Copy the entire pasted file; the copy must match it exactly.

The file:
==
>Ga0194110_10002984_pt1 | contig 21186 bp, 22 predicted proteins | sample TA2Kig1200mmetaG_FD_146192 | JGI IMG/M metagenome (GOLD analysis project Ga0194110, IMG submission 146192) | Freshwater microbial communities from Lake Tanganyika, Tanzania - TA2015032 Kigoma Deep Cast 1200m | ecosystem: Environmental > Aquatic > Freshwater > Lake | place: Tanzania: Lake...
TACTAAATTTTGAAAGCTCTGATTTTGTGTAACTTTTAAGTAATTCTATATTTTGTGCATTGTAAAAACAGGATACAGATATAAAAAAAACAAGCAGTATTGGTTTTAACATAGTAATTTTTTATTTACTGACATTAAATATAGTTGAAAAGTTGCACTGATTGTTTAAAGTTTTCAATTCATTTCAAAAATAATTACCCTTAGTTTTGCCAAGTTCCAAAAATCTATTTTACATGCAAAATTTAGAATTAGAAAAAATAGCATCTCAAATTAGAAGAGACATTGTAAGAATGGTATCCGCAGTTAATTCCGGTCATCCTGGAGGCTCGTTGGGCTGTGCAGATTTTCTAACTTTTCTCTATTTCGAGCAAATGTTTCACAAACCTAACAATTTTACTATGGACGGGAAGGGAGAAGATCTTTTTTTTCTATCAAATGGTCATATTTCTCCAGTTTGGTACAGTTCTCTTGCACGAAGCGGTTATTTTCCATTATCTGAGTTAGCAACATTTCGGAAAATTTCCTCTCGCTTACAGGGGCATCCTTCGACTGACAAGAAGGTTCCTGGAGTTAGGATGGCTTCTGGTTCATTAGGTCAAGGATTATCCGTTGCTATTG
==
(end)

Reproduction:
>Ga0194110_10002984_pt1 | contig 21186 bp, 22 predicted proteins | sample TA2Kig1200mmetaG_FD_146192 | JGI IMG/M metagenome (GOLD analysis project Ga0194110, IMG submission 146192) | Freshwater microbial communities from Lake Tanganyika, Tanzania - TA2015032 Kigoma Deep Cast 1200m | ecosystem: Environmental > Aquatic > Freshwater > Lake | place: Tanzania: Lake...
TACTAAATTTTGAAAGCTCTGATTTTGTGTAACTTTTAAGTAATTCTATATTTTGTGCATTGTAAAAACAGGATACAGATATAAAAAAAACAAGCAGTATTGGTTTTAACATAGTAATTTTTTATTTACTGACATTAAATATAGTTGAAAAGTTGCACTGATTGTTTAAAGTTTTCAATTCATTTCAAAAATAATTACCCTTAGTTTTGCCAAGTTCCAAAAATCTATTTTACATGCAAAATTTAGAATTAGAAAAAATAGCATCTCAAATTAGAAGAGACATTGTAAGAATGGTATCCGCAGTTAATTCCGGTCATCCTGGAGGCTCGTTGGGCTGTGCAGATTTTCTAACTTTTCTCTATTTCGAGCAAATGTTTCACAAACCTAACAATTTTACTATGGACGGGAAGGGAGAAGATCTTTTTTTTCTATCAAATGGTCATATTTCTCCAGTTTGGTACAGTTCTCTTGCACGAAGCGGTTATTTTCCATTATCTGAGTTAGCAACATTTCGGAAAATTTCCTCTCGCTTACAGGGGCATCCTTCGACTGACAAGAAGGTTCCTGGAGTTAGGATGGCTTCTGGTTCATTAGGTCAAGGATTATCCGTTGCTATTG